Masks and physical distancing required. Rain date April 17th.
Last week after the Massachusetts Legislature put its climate bill on the Governor’s desk for the second time, Governor Baker signed it into law. This sweeping and historic statute is the first piece of climate legislation passed in Massachusetts in over a decade, creating the foundation for bold and robust statewide climate policy for years to come.
Specifically, the Roadmap Bill strengthens Massachusetts’s emissions reduction targets to establish a 50% reduction by 2030, a 75% reduction by 2040 and a goal of Net Zero greenhouse gas emissions by 2050.
Having targets like these will hold the Commonwealth accountable to reduce emissions in our energy, transportation and building sectors.
To make these goals, the act stipulates the development of a Net Zero Energy stretch building code, which it empowers communities to adopt by 2022. It also mandates energy efficiency standards for appliances by 2025, and authorizes another 2,400 megawatts of offshore wind power. It also provides protections for Environmental Justice communities.
What does this mean for Wellesley?
Later this month, Wellesley’s Sustainable Energy Committee (SEC) will be updating the Town’s greenhouse gas (GHG) emission reduction goals and bringing them to the Annual Town Meeting (ATM) 2021. These goals, contained in Article 24, call for reductions in town-wide GHG emissions of 50% below Wellesley’s 2007 baseline by 2030, 75% below Wellesley’s 2007 baseline by 2040, and net zero town-wide GHG emissions by 2050.
These science-based goals follow State policy, are in line with The United Nations Intergovernmental Panel on Climate Change, support Wellesley’s Unified Plan, and echo similar climate actions taken by an increasing number of Wellesley’s peer communities across the Commonwealth. Residents are encouraged to contact their Town Meeting Members letting them know they support these emissions reductions goals for our community.
Wellesley residents and students will mark the one year anniversary of standing up peacefully for the climate on Friday, February 5th and encourage you to join them.
Residents of all ages, and their colorful signs, stand on the lawn in front of the Wellesley Town Hall, on Washington Street/Rt.16 every Friday from 3-4pm.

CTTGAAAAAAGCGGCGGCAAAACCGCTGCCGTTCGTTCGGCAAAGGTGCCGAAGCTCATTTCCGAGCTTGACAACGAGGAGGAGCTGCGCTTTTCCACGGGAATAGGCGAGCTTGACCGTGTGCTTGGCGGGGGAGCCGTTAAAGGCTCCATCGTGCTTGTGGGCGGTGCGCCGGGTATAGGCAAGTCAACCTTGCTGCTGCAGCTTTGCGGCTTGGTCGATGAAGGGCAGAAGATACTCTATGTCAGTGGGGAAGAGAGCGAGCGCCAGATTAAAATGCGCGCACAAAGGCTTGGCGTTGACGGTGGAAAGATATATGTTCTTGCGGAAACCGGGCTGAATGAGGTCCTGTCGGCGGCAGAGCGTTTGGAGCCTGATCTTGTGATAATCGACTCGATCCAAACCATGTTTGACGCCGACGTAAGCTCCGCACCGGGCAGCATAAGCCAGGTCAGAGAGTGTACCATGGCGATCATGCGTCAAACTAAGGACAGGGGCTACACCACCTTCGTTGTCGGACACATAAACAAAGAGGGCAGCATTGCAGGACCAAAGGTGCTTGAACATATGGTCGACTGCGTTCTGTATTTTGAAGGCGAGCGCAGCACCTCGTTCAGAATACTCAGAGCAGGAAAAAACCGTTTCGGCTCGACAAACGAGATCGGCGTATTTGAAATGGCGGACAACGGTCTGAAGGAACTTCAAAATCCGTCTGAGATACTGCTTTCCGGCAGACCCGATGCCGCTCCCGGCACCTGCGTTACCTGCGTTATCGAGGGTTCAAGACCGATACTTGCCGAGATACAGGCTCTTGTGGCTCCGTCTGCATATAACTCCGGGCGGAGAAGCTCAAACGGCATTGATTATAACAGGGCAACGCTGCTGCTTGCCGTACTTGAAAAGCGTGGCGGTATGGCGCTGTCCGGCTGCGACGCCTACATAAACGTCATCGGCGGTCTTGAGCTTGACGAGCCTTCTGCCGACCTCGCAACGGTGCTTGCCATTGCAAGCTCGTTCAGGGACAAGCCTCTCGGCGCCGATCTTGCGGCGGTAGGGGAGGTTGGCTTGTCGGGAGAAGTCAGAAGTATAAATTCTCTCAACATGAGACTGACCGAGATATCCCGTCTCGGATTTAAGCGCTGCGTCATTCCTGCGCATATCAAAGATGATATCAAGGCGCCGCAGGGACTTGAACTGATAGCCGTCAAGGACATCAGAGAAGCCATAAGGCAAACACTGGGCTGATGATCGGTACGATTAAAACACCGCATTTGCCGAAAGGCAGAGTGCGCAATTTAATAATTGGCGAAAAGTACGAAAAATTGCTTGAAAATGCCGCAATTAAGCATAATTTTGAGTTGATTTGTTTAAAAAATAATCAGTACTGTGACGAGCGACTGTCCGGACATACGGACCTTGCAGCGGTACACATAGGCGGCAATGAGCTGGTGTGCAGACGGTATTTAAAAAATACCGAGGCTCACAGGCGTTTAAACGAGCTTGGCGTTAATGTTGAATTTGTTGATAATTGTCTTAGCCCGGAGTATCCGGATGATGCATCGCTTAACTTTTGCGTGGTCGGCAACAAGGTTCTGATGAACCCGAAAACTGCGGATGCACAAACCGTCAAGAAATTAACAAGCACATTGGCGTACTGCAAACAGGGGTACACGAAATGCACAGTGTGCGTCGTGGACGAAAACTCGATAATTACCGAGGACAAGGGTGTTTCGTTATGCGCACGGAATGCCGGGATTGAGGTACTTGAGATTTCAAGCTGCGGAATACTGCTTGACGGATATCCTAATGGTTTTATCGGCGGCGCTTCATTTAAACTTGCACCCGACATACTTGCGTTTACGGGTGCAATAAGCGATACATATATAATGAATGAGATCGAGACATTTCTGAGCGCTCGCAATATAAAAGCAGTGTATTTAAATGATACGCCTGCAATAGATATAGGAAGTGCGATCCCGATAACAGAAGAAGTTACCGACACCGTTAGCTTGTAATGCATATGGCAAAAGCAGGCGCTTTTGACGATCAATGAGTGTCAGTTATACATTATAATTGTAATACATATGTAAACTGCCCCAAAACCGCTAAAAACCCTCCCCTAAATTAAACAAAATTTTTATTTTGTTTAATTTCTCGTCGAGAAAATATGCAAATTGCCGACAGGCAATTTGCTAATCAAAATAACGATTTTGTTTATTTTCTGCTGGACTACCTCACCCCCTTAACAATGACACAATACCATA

A year ago Wellesley resident Ken Batts, inspired by Greta Thunberg’s Fridays for the Future movement, decided he would personally stand out every Friday to bring awareness to climate change issues. He wasn't alone.
“It's really a highlight of the week when a variety of community members come together, having interesting discussions, networking and simply having a relaxing, non technology hour in the week,” Batts said enthusiastically. “Plus, the waves, honks and cheers from people driving, biking and walking by are really encouraging.
Everyone is welcome and encouraged to attend any Friday at 3pm outside the Wellesley Town Hall. There is a Facebook group called FRIDAYS FOR FUTURE-WELLESLEY, MA with photos and more information.
Bring friends, family and neighbors to stand socially distanced and masked. Feel free to bring a sign or use one in the collection.
ESG Portfolios are Performing Well Enabling Fossil Free Investing
If you missed Sustainable Wellesley’s Banking on Our Values event you can watch it here and read on for expert insights on ways to build portfolios that align with your personal values and/or your organization’s mission.
How do I get started?
Consider an Environmental, Social and Governance (ESG) investment strategy. ESG refers to the three central factors in measuring the sustainability and societal impact of an investment in a company or business. These criteria are a gauge for determining the future financial performance of companies.
As the financial industry embraces sustainable investing, there are hundreds of ESG index and mutual funds to choose from, including those with lower fee ratios. Finding good ESG scores is easier than ever by looking on Morningstar, Bloomberg and a corporation’s website. Most investment management firms also offer tailored guidance for institutional investors and private wealth clients.
It is possible to replicate any sort of investment model with ESG flavors, at every asset point, risk level and investment amount. In fact, ESG’s did better over the last year during COVID-19 due to awareness around climate and social factors.
Become an educated investment consumer
Do your own research or ask if you are invested in fossil fuels via your savings or a portion of your paycheck.
What is your next step?
We are grateful to our panelists Sumeit Aggarwal, Co-Founder and Managing Partner of Finhive, Glenn Migliozzi, Lecturer in the Finance Division at Babson College, and Heidi Vanni, Chief Client Officer at Boston Trust Walden, for their time and insights. This event would not have been possible without the impressive student event organizers Jacob Landau (WHS) and Jacob Nichols (Babson).
Let’s keep this discussion going.